, Volume 12, Issue 9-10, pp 955-964

Infant clothing: Sex labeling for strangers

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Abstract

Labeling an infant as a boy or girl affects behavior toward the infant. While intimates know a baby's sex label and behave consistently to the baby, strangers cannot unless given a cue. Forty-eight infants and their caretakers were observed in suburban malls to see if clothing normally provides such cues; 90% of the infants were dressed in sex-typed clothes. Girls wore or carried pink (75%), yellow, ruffles, puffed sleeves, and/or dresses. Boys wore blue (79%) and/or red. Observers were able to correctly guess the sex of “labeled” infants only. Surprisingly, simultaneous caretaker interviews revealed that parents do not spontaneously mention sex as a factor in clothing choice, nor do they feel they would be very bothered by strangers' mistaking the infant's sex.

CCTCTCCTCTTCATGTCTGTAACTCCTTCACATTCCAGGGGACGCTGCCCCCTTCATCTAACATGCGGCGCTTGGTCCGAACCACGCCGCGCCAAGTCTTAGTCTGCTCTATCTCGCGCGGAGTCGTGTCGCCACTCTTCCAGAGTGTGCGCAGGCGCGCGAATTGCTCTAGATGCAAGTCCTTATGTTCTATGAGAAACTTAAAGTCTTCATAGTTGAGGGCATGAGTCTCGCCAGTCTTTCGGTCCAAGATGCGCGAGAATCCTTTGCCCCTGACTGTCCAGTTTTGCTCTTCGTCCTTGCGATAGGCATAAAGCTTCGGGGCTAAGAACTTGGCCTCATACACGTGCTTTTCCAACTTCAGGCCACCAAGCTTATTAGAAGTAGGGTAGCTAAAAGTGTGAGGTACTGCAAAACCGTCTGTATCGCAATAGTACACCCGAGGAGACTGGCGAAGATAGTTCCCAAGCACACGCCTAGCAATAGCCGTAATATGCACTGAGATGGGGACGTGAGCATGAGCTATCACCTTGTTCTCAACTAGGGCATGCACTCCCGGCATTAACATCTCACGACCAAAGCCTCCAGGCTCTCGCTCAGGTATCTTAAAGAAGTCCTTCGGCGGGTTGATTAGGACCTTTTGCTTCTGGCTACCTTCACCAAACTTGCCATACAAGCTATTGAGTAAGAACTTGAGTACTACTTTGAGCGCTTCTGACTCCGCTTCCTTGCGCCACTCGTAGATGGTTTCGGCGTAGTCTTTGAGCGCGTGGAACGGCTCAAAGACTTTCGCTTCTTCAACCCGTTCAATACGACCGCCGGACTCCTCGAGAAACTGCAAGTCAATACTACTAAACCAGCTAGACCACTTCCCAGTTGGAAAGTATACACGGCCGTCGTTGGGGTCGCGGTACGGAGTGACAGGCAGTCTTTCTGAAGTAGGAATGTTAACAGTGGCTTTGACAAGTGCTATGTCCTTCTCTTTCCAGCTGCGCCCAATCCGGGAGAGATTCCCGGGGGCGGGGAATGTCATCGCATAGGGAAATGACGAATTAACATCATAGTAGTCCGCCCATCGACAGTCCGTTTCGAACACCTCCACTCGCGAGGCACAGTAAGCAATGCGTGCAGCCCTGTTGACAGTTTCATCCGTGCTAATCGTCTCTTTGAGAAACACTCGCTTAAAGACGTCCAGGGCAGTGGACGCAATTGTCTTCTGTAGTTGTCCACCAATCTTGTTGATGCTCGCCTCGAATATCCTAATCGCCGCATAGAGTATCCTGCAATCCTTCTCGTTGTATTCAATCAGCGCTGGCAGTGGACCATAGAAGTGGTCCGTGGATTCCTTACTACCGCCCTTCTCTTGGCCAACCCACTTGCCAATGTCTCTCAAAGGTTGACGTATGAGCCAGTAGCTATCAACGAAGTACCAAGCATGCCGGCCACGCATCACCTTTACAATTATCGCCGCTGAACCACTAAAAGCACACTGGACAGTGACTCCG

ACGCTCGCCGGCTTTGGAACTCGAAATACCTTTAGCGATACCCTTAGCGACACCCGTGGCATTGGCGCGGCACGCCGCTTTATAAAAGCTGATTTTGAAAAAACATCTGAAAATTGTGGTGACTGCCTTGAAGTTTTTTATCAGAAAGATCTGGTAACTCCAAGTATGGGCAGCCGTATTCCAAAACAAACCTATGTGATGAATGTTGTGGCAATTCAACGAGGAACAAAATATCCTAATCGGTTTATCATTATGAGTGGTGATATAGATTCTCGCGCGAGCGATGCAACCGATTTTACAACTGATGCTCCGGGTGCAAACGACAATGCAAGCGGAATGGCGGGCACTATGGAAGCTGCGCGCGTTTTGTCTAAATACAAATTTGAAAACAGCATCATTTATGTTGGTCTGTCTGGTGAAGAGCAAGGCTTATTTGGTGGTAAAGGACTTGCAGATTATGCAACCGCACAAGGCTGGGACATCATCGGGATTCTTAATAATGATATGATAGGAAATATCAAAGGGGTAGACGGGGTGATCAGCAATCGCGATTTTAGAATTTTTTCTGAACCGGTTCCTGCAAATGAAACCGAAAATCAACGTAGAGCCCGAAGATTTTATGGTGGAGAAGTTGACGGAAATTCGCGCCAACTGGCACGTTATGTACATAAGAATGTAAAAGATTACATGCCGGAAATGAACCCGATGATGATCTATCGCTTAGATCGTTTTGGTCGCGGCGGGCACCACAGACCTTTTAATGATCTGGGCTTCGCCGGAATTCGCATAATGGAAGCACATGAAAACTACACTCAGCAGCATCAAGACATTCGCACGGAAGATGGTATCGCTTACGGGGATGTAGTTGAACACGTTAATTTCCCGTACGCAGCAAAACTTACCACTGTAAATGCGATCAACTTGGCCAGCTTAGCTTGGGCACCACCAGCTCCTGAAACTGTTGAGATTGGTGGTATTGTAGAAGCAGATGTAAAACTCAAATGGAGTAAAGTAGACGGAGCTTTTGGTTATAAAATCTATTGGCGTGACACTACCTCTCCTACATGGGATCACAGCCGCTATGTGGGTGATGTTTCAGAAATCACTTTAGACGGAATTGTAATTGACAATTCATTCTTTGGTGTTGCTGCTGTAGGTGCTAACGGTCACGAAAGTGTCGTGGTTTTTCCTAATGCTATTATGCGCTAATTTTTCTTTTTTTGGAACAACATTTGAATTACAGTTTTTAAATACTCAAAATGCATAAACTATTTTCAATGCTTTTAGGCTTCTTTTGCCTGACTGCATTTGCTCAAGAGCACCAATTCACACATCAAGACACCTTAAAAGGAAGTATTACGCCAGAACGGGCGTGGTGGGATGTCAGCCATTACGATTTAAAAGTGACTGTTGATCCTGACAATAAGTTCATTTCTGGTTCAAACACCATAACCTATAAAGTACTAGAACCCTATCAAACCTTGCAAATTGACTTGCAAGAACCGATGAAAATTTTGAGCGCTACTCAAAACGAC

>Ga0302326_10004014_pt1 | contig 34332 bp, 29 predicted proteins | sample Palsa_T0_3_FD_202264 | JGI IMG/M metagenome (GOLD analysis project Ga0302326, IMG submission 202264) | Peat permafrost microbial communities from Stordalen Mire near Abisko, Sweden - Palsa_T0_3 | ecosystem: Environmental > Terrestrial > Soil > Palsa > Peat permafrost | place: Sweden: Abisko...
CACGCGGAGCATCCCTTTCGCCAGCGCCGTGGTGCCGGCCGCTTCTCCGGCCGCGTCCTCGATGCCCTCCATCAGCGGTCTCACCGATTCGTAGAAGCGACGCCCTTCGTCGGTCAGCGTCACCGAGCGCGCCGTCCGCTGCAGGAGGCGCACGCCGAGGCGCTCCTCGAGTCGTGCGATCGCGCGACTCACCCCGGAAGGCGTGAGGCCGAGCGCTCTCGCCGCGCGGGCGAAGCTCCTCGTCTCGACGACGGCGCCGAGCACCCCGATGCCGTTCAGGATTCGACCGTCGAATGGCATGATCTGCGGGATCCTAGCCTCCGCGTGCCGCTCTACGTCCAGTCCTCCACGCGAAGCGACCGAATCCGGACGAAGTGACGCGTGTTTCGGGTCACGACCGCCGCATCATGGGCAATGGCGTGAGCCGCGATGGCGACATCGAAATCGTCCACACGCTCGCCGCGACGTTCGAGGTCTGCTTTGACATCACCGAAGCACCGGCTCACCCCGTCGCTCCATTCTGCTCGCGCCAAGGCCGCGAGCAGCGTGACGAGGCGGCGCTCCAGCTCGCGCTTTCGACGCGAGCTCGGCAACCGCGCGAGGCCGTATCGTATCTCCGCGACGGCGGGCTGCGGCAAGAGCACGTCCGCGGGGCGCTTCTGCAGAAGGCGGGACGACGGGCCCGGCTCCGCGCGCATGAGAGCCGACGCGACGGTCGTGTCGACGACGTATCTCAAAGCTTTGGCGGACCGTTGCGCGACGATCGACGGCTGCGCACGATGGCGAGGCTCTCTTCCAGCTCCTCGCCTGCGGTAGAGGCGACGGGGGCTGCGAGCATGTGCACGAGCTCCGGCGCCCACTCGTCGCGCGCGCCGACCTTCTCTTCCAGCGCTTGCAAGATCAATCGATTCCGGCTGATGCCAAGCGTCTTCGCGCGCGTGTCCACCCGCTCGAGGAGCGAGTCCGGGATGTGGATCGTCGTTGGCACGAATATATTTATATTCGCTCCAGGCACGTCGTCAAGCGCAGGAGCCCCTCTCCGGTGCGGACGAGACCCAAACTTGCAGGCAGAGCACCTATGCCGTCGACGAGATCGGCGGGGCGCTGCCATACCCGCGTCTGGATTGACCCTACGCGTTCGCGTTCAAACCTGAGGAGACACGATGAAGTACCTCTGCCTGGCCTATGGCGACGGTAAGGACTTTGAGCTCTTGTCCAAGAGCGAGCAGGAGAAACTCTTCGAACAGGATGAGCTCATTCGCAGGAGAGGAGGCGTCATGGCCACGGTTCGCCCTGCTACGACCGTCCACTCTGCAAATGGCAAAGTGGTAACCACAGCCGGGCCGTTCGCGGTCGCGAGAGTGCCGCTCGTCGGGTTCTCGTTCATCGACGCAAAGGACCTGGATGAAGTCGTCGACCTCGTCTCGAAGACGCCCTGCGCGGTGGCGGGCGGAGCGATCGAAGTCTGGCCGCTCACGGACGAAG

Portions of this article were presented as part of the symposium “Girls and Boys: Life in Two Different Worlds” at the biennial meeting of the Society for Research in Child Development, Detroit, 1983.